4. Over-center hinge according to claim 3, wherein a tab is cut from the arcuately curled end of the swivel arm and bent toward an adjacent wall of the hinge cup, and wherein in said wall of the hinge cup an abutment is formed, against which the tab lies in the position of the swivel arm in which the swivel arm locks the cam in the dead-center position.
5. Over-center hinge according to claim 3 or 4, wherein said stop edge of the swivel arm is interrupted approximately centrally by a slot cut out of the swivel arm.
6. Over-center hinge according to claim 5, wherein in an area of the cam between a lower end of the cam and the resilient arm, a reinforcing rib is provided which engages the slot in the swivel arm when the hinge is in its closed position.
7. Over-center hinge according to claim 6, wherein said resiliently flexible arm, said cam, and said reinforcing rib form an injection-molded, integral plastic piece.
8. Over-center hinge according to any one of claims 2 to 4, wherein said resiliently flexible arm and said cam form an injection-molded, integral plastic piece.
9. Over-center hinge according to claim 3, comprising a pivot eye at the door-related end of the hinge link nearer the bottom area of the hinge cup, said pivot eye in the closed position having a gap exposing a section of an associated pivot pin, said swivel arm having an end opposite said stop edge engaging the cam, a cut projection rolled to form another pivot eye, said other pivot eye encircling said section.
10. Over-center hinge according to claim 9, wherein said stop edge of the swivel arm has a slightly smaller width than the cam and a short lug projecting beyond the stop edge is cut on each side next to the stop edge, and wherein the width of the cam in the area of the profile surface is reduced over the length of the swing range of the swivel arm by lateral bevels, to the width of the stop edge or slightly less.
11. Over-center hinge according to claim 10 wherein step surfaces formed in the cam at the upper end of the lateral bevels form each an abutment surface cooperating with one of the lugs cut on the swivel arm, which abutment surfaces are engaged by the lugs when, in the opening movement the hinge reaches the dead-center position.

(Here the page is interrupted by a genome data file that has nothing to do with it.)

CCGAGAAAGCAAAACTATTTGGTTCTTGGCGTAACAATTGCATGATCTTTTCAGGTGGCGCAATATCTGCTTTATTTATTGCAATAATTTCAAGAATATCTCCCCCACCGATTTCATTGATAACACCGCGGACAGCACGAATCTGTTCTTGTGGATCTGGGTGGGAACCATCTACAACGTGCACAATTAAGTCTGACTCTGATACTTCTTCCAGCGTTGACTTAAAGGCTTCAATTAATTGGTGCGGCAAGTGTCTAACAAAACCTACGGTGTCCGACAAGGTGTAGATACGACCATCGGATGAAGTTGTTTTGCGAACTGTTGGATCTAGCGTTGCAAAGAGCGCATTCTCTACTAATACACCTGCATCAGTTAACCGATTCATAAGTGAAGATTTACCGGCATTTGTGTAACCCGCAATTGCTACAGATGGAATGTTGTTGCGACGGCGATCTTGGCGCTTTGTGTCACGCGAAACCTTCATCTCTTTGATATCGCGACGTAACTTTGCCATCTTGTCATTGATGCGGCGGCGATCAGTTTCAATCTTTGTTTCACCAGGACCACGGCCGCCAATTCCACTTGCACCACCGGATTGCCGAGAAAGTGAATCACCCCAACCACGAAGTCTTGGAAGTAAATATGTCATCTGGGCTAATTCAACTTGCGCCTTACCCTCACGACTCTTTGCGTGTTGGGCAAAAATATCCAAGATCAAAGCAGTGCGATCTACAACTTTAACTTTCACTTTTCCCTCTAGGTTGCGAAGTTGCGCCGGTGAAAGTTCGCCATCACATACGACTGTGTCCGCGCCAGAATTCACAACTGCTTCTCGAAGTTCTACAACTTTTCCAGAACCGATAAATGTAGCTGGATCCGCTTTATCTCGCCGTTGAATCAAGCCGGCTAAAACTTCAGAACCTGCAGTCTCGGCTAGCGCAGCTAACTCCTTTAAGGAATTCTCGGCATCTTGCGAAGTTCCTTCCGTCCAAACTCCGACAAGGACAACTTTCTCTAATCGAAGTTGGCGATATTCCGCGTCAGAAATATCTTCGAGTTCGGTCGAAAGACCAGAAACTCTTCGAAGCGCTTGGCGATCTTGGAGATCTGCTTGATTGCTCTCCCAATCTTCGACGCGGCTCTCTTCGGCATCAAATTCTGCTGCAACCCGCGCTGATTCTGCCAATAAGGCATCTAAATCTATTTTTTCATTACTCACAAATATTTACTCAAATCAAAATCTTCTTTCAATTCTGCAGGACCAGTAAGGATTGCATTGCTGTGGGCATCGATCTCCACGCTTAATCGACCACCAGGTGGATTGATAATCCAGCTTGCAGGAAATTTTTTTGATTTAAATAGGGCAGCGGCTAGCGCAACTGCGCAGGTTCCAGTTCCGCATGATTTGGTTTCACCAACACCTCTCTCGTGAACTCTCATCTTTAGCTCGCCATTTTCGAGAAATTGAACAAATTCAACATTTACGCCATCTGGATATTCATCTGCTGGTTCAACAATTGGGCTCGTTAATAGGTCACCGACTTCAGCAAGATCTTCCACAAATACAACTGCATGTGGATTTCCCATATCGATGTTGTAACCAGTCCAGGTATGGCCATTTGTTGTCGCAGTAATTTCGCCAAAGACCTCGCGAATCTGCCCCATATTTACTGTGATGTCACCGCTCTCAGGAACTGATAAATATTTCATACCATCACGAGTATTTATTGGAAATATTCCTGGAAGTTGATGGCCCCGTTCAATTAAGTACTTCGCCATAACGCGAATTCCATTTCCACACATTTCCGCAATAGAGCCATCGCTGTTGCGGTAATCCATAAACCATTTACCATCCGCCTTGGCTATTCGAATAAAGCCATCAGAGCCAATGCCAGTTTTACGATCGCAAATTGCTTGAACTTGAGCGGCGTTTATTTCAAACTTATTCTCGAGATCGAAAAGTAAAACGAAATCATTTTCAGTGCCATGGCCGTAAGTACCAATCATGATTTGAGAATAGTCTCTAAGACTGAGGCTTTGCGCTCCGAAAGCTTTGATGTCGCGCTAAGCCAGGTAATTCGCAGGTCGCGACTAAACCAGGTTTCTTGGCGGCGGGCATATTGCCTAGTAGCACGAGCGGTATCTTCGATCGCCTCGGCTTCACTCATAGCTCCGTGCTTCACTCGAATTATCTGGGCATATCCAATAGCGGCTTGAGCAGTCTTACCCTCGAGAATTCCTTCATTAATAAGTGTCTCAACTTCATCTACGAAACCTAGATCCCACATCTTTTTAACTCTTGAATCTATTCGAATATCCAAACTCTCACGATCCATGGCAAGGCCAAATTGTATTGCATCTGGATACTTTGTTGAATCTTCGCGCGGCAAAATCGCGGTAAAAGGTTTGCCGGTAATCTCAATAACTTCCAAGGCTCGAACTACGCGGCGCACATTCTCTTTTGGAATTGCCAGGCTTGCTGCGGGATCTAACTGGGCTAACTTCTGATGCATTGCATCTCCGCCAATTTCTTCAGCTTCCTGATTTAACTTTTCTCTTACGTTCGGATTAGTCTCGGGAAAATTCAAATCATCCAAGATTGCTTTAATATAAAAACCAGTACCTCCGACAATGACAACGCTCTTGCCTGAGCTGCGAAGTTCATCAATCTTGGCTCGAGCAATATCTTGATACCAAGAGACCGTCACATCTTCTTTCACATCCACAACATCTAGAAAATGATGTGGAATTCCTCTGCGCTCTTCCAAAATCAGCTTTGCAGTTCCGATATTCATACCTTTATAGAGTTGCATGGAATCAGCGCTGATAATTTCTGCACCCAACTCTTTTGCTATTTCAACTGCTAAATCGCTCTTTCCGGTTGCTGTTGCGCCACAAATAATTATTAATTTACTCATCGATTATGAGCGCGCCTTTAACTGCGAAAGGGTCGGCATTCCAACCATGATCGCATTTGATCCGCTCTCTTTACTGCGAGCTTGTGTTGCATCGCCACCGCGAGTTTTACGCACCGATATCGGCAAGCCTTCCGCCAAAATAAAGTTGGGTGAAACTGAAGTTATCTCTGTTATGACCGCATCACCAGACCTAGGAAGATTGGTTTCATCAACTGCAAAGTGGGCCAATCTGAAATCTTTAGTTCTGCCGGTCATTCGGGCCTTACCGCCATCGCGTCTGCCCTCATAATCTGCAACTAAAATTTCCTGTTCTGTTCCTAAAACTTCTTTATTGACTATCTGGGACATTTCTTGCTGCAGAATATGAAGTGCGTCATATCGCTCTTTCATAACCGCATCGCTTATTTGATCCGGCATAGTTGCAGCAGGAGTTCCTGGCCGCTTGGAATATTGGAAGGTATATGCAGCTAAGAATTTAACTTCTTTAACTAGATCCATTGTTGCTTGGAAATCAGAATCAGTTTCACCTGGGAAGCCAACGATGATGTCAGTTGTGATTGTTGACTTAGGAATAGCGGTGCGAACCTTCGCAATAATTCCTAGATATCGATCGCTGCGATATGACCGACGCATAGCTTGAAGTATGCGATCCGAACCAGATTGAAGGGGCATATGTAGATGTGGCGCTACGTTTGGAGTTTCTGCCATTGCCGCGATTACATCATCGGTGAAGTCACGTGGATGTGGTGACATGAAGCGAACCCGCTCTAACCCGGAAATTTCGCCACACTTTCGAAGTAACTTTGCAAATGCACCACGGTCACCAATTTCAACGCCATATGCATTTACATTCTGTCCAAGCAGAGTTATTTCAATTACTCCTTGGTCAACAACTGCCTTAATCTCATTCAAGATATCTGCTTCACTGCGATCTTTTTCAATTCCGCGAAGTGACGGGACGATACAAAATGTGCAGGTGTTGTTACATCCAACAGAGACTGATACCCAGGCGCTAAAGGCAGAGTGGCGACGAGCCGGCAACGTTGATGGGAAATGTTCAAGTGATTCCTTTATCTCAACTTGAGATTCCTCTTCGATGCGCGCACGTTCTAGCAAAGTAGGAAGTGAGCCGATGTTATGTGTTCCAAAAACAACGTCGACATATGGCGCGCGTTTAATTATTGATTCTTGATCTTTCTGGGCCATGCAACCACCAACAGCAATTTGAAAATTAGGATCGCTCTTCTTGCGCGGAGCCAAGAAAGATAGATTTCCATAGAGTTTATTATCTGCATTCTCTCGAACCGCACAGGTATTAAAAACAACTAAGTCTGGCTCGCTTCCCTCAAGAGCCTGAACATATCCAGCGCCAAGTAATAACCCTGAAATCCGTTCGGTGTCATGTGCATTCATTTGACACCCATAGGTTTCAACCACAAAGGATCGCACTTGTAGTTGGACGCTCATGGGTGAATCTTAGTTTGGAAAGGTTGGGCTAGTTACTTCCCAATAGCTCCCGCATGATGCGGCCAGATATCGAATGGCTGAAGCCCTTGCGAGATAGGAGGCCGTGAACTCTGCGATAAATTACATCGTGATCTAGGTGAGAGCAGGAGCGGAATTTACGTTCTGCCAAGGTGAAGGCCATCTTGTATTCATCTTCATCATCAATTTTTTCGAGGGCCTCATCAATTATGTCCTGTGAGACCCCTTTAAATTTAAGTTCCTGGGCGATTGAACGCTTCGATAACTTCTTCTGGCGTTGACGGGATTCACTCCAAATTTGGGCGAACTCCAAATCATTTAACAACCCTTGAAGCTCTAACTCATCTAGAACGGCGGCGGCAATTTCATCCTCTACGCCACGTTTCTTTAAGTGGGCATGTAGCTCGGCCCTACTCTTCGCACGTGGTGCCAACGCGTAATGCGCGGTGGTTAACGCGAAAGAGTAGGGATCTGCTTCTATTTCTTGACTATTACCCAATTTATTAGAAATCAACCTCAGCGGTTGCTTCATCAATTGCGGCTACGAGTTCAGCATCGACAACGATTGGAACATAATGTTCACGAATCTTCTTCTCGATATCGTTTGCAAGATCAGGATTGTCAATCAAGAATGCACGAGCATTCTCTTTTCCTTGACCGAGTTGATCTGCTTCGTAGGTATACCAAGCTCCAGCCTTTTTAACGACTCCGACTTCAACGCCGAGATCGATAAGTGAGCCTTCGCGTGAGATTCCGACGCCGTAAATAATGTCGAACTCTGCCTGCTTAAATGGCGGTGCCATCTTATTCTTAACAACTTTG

12. Over-center hinge according to any one of claims 9 to 11, wherein said stop edge of the swivel arm is interrupted approximately centrally by a slot cut from the swivel arm and extending over a portion of the length of the swivel arm in the direction of its end provided with the rolled other pivot eye, and wherein on the upper side of the flexible arm facing the swivel arm there is formed a rib fitting into the slot.
13. Over-center hinge according to claim 12, wherein said flexible arm, said cam and said rib form an injection-molded, integral plastic piece.
14. Over-center hinge according to any one of claims 9 to 11, wherein said elastically flexible arm and said cam form an injection-molded, integral plastic piece.
15. Over-center hinge according to claim 1, wherein said hinge cup has a flat fastening flange projecting from opposite sides parallel to the hinge pivot axis, and adapted to be fastened on the inside surface of the door, said flange having a bottom confronting an inside surface of the door with a recess extending substantially over the entire length of the fastening flange, in which recess said compression spring is disposed in the form of at least one elongated rod-like spring of spring-elastic metal held at ends thereof, and against a central portion thereof exposed in the recess said cam thrusts.
16. Over-center hinge according to claim 15, wherein said spring is formed of a spring-elastic piece of steel wire which is substantially rectilinear in unstressed state.
17. Over-center hinge according to claim 15, wherein said spring is formed by a flat spring of spring steel which is slightly curved in unstressed state.
18. Over-center hinge according to any one of claims 15 to 17, wherein two parallel, rod-like, directly adjacent springs in contact with the cam are provided in the recess in the fastening flange.
19. Over-center hinge according to claim 18, wherein said two springs are disposed perpendicularly one over the other in the recess with respect to the inside surface of the door.
20. Over-center hinge according to claim 18, wherein said two springs are disposed in the recess side by side with flat sides thereof, with respect to the inside surface of the door.
Filed: Sep 10, 1982
Date of Patent: Mar 5, 1985
Assignee: Karl Lautenschl/a/ ger KG, M/o/ belbeschlagfabrik (Reinheim)
Inventors: Karl Lautenschl/a/ ger (Reinheim), Gerhard Lautenschl/a/ ger (Brensbach-Wersau)
Primary Examiner: Fred A. Silverberg
Application Number: 6/416,549